Bid to save lives as drug-related deaths in Wigan reach record high

Drug-related deaths in Wigan have reached a record high – but a new programme has been launched in a bid to save lives.
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New figures show there were 42 deaths related to drug poisoning in Wigan in 2021 – up 82.6 per cent from 23 in 2020 and the highest number since records began in 1993.

The Office for National Statistics (ONS) said 25 of these deaths were attributed to drug misuse, up 47 per cent from 17 in 2020 and again the highest recorded.

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Drug-related deaths are at a record highDrug-related deaths are at a record high
Drug-related deaths are at a record high
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It reflects the national picture, as deaths in England and Wales also reached a record high, with 4,859 deaths related to drug poisoning registered in 2021.

The ONS said the overall rising trend over the past decade has been driven primarily by deaths involving opiates, but also those involving other substances such as cocaine.

In the last year there have been “significant” rises from 2020 in deaths involving cocaine, methadone and new psychoactive substances.

The ONS said possible explanations for the rise could be that there is an ageing cohort of drug users experiencing the effects of long-term use and becoming more susceptible to a fatal overdose.

Jake Kirkpatrick, a co-ordinator for the programmeJake Kirkpatrick, a co-ordinator for the programme
Jake Kirkpatrick, a co-ordinator for the programme
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New trends involving taking specific drugs, such as benzodiazepines, alongside heroin and morphine may increase the overdose risk.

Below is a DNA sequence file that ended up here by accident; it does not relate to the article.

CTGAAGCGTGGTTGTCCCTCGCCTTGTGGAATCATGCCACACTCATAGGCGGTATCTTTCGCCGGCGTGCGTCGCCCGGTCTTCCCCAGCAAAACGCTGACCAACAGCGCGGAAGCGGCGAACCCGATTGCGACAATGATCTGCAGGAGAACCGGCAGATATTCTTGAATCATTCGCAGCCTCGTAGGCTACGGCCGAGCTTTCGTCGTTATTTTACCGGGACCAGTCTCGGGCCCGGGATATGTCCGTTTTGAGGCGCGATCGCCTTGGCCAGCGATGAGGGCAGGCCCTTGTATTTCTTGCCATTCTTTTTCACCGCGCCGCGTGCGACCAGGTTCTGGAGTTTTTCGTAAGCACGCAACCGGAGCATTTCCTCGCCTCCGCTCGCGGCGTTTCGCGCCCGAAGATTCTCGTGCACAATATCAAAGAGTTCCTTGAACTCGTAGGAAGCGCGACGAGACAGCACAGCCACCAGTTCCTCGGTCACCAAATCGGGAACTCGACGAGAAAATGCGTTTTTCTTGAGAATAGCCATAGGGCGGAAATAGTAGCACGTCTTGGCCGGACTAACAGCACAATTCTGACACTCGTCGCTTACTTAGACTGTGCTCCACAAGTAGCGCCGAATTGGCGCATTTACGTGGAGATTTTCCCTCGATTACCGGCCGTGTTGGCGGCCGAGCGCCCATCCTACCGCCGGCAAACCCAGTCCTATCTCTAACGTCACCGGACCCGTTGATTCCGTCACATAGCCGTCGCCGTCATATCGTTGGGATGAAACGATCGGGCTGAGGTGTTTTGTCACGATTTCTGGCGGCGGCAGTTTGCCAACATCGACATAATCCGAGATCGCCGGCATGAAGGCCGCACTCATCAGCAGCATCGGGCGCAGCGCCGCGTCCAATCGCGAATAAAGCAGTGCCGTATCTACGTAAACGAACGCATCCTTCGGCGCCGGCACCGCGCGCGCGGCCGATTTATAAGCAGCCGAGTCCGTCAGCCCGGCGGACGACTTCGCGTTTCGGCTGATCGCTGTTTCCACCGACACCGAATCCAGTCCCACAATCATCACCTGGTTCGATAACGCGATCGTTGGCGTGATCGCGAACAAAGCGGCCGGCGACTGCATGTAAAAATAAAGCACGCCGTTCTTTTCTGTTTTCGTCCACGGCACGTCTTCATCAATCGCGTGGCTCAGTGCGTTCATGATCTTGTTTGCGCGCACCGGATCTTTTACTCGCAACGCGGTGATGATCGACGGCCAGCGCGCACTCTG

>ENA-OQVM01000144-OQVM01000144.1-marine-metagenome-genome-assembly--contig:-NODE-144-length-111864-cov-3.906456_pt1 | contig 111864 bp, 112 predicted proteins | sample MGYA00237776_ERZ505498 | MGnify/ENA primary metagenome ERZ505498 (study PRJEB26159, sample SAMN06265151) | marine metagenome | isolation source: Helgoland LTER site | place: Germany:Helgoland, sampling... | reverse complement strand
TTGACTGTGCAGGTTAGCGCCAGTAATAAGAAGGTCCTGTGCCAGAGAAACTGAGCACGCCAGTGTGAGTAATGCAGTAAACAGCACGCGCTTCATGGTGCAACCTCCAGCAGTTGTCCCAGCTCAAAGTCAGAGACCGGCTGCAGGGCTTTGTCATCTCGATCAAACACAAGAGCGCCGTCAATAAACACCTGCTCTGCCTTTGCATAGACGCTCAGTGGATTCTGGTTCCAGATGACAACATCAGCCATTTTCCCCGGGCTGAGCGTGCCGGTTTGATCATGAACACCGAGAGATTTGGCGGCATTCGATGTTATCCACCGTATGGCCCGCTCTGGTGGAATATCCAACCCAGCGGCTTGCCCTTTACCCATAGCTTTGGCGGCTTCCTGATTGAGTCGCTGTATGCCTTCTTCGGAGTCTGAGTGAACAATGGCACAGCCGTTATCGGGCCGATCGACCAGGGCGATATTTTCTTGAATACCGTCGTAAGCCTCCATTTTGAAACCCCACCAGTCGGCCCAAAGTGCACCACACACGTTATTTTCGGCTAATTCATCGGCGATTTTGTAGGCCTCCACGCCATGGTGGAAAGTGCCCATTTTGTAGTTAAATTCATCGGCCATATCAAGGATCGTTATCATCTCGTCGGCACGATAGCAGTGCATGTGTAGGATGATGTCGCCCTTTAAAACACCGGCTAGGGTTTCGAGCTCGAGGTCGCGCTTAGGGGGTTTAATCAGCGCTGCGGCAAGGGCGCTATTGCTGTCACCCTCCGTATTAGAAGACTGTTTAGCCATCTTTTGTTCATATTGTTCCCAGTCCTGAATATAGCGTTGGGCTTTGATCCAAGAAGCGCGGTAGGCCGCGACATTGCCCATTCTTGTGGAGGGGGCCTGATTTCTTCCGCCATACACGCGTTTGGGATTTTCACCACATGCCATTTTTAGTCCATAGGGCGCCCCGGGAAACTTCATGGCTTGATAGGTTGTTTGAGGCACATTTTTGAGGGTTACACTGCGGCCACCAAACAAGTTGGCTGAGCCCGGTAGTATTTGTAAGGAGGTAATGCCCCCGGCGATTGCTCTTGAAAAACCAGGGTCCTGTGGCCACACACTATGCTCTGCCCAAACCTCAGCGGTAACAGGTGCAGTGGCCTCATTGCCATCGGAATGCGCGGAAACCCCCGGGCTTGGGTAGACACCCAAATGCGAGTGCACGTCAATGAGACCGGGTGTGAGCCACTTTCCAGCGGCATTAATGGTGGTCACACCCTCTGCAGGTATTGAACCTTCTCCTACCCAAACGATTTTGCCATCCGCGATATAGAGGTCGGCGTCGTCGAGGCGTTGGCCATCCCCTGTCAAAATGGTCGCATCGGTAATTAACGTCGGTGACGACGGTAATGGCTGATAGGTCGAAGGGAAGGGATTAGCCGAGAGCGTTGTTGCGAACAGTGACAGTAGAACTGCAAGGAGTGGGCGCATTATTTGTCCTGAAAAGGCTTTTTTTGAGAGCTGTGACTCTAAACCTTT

It is hoped a new programme launching in Wigan will help to tackle this by drastically increasing the availability of the life-saving opioid overdose reversal drug naloxone.

Drug, alcohol and mental health charity With You has teamed up with Wigan Council and the Wigan Offender Management Unit to launch the peer-to-peer naloxone programme.

It is a model for naloxone distribution which does not rely on people accessing drug treatment services.

Coun Keith CunliffeCoun Keith Cunliffe
Coun Keith Cunliffe
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Instead, a team of “peers” – people with lived experience of drug and alcohol issues – proactively take naloxone out on the streets, approaching people who use opiates. They will give out the drug and train people how to use it there and then.

Tina Hill, a peer involved in the programme, said: “People on the street see us with the naloxone and they feel comfortable to come and tell us their story. We see them looking better and more fresh and we know it's because we have trained them to use naloxone while giving them a safe space to talk.

“You don’t just wake up one morning and think ‘I am going to score heroin today’. We are all born as blank canvases and something happens to us, but people can turn their lives around. People on the streets see us and realise that we have done it, so they can do it as well.”